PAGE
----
In case you didn’t know, Chapala had an important voice in this week’s preliminary deal to rewrite the North American Free Trade Agreement (NAFTA).
Native son Luis Aguirre Lang is a member of the private sector team from Mexico that has been sitting at the table during the year-long negotiations with the United States.
After rising through the ranks in a two-decade professional career, Aguirre is now the executive vice-president of Logistics and Government Relations with the Mexican division of the electronics manufacturing giant Sanmina. With a record for strong leadership in his field, he was elected to serve a second term as president of the National Council of the Maquiladora and Export Manufacturing Industry (INDEX), giving him a key role in crafting new trade terms with the country’s northern neighbor.
Interviewed by the Guadalajara Reporter this week, Aguirre said he is pleased with the “understanding” announced at the White House August 27 in a phone call between by presidents Donald Trump and Enrique Peña Nieto.
“Mexico managed to maintain an agreement without undermining free trade, that is, tariffs are kept at zero, with total duty relief for original goods, market access for all types of goods, including threatened agricultural products, and the expanded exchange of energy goods and services as well as remanufactured goods,” he remarked.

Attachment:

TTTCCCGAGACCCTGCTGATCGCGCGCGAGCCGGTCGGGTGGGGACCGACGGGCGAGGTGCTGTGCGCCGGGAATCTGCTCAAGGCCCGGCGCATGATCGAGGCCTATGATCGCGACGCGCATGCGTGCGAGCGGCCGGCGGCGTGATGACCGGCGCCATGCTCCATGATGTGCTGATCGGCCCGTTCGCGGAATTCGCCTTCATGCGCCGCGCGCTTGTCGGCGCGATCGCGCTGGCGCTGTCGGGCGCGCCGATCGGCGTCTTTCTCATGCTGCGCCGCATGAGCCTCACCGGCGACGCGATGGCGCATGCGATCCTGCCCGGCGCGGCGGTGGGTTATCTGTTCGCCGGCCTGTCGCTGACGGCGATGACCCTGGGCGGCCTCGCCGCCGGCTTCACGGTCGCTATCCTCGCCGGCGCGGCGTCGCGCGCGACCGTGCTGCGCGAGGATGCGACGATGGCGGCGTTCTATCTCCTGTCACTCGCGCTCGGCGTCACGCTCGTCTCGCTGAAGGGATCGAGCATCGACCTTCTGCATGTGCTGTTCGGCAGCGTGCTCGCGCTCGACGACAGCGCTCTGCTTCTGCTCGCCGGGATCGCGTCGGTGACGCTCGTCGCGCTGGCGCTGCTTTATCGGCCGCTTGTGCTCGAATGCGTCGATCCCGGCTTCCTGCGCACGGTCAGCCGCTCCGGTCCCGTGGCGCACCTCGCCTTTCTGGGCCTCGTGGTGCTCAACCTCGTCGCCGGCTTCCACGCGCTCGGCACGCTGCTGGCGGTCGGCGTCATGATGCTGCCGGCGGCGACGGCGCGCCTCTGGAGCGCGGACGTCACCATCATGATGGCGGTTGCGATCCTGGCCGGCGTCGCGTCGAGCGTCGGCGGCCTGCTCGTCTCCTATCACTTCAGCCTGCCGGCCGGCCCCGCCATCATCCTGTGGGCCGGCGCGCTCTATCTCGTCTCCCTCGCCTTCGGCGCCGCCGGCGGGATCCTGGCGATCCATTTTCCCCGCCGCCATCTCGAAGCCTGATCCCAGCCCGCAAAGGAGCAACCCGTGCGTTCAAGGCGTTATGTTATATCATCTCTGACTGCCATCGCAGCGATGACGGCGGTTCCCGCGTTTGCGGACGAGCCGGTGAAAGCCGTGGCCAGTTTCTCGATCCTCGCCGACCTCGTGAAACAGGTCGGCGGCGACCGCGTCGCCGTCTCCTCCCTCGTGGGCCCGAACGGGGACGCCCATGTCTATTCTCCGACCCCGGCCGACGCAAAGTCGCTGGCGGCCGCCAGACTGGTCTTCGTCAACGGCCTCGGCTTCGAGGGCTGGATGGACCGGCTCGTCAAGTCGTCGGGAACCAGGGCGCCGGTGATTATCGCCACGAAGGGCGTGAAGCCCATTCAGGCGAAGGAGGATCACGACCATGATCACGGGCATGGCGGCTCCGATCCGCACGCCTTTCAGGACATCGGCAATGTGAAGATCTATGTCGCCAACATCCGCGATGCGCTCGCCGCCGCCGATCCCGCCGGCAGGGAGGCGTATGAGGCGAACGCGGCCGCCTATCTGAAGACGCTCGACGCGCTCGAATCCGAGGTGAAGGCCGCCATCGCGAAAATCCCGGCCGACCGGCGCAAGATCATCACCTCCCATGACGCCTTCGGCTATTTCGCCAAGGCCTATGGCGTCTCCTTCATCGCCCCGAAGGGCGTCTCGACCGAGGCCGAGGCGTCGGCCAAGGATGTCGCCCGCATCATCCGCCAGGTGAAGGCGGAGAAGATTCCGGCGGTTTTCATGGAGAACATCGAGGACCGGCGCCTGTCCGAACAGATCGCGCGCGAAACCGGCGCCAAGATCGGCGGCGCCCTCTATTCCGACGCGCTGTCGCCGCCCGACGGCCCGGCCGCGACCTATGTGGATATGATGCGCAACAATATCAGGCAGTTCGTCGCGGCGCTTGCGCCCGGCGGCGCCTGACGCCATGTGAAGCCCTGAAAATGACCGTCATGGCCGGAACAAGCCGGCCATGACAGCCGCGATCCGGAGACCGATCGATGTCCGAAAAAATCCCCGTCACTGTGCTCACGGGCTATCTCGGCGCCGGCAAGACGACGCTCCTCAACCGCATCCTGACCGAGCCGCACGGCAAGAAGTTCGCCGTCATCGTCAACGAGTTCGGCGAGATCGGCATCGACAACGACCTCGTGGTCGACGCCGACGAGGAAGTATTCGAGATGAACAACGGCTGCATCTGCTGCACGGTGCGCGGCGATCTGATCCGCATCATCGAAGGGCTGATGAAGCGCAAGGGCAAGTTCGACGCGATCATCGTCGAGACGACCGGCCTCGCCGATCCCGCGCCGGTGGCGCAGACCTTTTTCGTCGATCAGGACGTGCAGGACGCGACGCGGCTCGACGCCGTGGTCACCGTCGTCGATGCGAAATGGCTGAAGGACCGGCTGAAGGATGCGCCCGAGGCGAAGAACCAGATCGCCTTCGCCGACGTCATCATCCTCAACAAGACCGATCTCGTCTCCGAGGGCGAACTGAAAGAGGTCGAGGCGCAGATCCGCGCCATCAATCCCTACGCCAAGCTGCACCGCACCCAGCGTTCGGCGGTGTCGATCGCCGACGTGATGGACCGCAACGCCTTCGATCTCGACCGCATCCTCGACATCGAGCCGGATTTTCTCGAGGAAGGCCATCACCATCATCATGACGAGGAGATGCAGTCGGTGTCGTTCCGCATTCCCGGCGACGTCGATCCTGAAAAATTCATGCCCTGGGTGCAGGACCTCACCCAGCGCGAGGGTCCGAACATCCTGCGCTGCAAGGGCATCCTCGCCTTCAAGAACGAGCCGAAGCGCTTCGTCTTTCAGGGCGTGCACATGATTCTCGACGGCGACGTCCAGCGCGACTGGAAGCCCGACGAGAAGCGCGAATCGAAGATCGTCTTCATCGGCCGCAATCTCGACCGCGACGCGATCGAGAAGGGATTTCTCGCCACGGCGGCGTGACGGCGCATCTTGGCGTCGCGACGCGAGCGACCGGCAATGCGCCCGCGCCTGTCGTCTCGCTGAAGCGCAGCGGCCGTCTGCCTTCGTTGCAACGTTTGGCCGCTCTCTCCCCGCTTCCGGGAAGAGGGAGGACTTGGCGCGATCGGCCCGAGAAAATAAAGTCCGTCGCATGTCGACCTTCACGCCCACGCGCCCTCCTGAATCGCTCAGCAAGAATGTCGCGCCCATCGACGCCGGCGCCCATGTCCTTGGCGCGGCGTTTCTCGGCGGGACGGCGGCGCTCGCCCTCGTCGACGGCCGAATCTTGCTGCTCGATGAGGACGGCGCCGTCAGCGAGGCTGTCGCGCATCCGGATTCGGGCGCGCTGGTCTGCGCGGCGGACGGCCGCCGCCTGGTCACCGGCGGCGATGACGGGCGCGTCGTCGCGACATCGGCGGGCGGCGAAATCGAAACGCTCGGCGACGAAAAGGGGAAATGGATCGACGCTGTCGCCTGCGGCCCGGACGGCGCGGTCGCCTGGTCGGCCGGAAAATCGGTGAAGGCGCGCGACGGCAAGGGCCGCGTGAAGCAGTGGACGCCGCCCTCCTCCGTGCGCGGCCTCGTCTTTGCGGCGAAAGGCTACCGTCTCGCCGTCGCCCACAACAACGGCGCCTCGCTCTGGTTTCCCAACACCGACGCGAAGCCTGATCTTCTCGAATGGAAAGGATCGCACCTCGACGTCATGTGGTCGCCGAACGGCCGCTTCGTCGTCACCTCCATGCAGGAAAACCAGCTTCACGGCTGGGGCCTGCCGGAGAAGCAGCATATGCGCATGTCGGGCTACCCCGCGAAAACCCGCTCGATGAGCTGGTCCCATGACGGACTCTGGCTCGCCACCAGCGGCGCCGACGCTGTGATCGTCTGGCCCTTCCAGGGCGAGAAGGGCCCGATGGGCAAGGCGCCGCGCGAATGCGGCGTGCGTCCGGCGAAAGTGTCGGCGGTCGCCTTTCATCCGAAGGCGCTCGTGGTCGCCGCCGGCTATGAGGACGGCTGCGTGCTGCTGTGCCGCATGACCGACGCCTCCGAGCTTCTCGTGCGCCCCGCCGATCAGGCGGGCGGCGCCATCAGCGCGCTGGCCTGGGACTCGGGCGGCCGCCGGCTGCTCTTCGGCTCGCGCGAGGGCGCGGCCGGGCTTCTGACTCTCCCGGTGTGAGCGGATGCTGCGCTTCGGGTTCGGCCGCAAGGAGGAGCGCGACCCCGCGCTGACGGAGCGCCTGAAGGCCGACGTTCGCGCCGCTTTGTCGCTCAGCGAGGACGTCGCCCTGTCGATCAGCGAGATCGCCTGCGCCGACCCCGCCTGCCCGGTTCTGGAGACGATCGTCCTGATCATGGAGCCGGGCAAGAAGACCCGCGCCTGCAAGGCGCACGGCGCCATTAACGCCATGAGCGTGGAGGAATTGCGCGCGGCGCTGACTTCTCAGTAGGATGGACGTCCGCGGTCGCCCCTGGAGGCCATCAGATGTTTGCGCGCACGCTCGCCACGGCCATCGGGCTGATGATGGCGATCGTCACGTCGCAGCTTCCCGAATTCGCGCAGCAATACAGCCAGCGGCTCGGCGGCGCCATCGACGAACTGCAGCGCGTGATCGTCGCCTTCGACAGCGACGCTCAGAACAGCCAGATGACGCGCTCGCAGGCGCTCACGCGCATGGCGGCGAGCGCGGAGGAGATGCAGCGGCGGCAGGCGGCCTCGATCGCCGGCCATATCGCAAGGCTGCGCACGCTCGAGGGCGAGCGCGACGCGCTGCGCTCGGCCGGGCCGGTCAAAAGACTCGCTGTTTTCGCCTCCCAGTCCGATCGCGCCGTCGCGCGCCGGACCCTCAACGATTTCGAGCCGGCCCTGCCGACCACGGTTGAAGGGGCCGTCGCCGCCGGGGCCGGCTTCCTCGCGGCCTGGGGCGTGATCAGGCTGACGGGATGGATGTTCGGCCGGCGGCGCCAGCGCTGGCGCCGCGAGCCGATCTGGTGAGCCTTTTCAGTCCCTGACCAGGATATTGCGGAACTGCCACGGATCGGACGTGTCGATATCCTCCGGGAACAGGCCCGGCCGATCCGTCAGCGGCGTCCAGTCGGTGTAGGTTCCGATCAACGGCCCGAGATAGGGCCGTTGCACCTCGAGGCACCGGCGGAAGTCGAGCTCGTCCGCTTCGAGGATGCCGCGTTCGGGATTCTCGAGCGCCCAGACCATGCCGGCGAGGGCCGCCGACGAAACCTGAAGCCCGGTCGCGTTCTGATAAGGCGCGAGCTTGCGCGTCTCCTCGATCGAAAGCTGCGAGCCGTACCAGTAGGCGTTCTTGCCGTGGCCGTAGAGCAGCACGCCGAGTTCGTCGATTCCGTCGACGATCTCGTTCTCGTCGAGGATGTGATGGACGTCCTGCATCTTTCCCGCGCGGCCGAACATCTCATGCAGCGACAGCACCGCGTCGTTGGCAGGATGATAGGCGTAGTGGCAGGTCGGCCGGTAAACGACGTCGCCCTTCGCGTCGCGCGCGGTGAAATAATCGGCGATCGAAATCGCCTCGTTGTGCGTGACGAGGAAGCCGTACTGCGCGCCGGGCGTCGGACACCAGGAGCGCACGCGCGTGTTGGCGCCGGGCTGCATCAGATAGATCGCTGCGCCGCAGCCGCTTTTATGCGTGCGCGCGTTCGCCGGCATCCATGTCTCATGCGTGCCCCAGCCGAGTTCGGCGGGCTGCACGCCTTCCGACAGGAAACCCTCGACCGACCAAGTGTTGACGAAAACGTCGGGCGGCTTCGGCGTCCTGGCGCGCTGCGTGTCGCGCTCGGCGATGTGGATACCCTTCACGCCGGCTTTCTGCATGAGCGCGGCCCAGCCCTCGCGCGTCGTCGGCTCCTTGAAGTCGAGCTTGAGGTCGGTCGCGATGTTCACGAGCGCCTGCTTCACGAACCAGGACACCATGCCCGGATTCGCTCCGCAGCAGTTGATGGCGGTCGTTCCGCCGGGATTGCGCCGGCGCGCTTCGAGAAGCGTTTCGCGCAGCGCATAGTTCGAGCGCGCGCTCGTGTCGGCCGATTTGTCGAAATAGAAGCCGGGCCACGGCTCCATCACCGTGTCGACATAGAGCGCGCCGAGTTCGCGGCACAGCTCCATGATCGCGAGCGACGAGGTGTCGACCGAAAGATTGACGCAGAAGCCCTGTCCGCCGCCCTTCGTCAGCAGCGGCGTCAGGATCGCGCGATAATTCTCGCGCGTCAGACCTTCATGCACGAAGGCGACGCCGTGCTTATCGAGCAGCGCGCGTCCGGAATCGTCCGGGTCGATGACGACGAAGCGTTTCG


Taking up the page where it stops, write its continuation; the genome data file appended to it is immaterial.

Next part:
“The temporality of agricultural products and the sunset clause are eliminated, while the chapters on controversy and dispute resolutions are maintained. These are very important achievements on points we envisioned as difficult for the USA to cede.”
He noted that the main concession on Mexico’s behalf was allowance for hardening of Rules of Origin in the automotive sector. “This means that supply chains must be reconfigured and costs may rise,” Aguirre explained. “Companies will have to maintain high efficiency to remain competitive. But this opens a great opportunity for Mexico to attract Asian investment and with it, the transfer of technology.”
Aguirre is optimistic that Canada will come in on a needed reform of the existing trilateral trade agreement, a pact he calls NAFTA 2.0.